BOEING B-29 "SUPERFORTRESS"
The Boeing B-29 was designated in 1940 as an eventual replacement for the B-17 and B-24. The first one built made its maiden flight on 21 September 1942. In December 1943 it was decided not to use the B-29 in the European Theater, thereby permitting the airplane to be sent to the Pacific area, where its great range made it particularly suited for the long-range over-water flight required to attack the Japanese homeland from bases in China. During the last 2 months of 1944, B-29s began operating against Japan from the islands of Saipan, Guam and Tinian.
With the advent of the conflict in Korea in June 1950, the B-29 was once again thrust into battle. For the next several years it was effectively used for attacking targets in North Korea.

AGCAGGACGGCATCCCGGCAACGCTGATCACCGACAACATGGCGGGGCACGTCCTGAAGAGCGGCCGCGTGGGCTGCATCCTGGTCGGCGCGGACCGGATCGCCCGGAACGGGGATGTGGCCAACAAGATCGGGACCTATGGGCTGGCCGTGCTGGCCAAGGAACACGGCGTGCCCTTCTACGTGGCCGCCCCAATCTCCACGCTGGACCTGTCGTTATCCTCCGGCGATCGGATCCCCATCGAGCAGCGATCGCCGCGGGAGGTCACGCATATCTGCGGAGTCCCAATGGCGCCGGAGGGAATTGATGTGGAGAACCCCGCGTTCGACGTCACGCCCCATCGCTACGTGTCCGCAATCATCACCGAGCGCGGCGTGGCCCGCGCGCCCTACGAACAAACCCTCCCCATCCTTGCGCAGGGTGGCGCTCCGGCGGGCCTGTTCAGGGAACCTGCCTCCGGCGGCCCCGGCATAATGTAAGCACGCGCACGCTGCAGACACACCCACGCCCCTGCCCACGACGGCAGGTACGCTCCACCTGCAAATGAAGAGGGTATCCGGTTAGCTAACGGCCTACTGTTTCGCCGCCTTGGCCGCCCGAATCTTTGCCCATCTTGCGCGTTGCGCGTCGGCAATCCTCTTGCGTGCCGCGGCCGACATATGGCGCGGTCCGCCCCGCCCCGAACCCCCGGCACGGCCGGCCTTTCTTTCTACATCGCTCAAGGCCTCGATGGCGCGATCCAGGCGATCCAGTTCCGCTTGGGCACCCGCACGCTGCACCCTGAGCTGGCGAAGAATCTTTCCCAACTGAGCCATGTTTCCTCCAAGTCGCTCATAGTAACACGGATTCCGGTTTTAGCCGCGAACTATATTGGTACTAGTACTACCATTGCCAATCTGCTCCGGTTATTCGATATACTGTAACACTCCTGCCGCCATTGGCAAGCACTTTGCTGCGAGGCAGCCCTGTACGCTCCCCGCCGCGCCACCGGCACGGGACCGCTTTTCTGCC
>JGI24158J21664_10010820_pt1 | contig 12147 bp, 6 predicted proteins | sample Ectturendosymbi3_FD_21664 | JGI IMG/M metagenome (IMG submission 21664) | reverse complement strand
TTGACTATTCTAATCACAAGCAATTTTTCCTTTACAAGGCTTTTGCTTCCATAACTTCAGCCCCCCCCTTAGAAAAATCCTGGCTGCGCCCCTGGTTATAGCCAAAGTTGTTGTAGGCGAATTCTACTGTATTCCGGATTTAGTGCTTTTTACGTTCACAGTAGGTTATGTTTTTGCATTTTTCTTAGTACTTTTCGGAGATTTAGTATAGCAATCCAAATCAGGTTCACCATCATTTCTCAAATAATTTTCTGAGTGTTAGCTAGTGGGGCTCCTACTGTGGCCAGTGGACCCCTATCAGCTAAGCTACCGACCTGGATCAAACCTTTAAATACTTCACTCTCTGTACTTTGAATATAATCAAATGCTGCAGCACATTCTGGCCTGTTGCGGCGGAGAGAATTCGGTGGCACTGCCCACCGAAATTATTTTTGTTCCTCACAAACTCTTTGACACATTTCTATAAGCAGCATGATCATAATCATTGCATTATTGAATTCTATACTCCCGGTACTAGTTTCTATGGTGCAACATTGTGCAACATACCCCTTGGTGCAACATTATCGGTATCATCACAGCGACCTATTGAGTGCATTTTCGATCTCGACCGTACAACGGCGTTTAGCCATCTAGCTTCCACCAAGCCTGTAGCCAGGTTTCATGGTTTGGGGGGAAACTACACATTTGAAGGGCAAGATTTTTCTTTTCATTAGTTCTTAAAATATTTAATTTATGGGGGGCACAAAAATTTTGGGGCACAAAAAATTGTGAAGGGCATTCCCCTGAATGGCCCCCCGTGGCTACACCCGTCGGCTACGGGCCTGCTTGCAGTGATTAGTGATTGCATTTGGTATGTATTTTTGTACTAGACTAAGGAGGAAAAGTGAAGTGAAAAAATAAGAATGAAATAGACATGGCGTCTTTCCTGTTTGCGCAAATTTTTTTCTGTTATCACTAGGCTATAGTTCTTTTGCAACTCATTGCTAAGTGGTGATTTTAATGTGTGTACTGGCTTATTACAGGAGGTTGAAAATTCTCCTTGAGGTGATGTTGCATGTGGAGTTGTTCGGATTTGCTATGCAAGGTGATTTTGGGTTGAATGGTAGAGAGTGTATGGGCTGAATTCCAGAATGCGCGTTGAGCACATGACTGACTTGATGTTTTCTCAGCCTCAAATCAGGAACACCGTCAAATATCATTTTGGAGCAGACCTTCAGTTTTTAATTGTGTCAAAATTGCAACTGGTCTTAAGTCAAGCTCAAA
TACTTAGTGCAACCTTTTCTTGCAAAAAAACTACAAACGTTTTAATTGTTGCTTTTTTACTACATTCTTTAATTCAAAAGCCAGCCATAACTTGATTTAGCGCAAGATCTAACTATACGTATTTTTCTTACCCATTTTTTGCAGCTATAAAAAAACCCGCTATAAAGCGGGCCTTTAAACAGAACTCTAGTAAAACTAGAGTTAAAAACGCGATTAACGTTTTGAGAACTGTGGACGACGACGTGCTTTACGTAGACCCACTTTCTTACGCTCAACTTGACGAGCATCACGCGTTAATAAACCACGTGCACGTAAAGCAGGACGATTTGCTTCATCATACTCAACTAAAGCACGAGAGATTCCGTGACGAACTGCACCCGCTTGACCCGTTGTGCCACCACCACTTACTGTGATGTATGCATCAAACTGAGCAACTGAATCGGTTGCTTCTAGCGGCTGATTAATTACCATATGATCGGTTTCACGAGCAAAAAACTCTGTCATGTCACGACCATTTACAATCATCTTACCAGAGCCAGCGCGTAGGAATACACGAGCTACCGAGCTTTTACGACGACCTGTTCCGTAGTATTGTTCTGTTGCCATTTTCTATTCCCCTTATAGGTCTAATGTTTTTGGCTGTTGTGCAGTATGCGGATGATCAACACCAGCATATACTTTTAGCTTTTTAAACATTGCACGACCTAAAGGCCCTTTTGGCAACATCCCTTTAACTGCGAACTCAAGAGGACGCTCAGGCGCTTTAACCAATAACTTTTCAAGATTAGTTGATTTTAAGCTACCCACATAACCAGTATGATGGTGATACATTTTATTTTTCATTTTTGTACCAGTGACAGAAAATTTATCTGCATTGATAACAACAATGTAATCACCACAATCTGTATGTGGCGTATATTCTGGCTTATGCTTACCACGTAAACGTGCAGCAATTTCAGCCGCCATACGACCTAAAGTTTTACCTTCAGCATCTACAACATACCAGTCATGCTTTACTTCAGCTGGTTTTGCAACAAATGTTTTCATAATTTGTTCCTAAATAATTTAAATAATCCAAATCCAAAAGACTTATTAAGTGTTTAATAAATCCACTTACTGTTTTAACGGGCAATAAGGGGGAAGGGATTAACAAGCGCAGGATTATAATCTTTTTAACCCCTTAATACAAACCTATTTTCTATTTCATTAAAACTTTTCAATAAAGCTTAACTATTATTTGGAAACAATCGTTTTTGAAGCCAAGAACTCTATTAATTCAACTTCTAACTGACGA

Robins AFB served as a repair facility for B-29s during World War II and after the war a large number of B-29s were put in long-term storage at Robins where they remained until the outbreak of the Korean War when they were returned to service. The Museum's B-29 was built at the Bell Bomber Plant in Marietta, Georgia. After serving with the Army Air Corps and later the U.S. Air Force, it was retired in 1956 to the Army Proving grounds at Aberdeen, Maryland. It sat derelict until 1983 when it was recovered by the Museum and moved here to Robins AFB. Unfortunately, all service records were lost when it was transferred to the Army.
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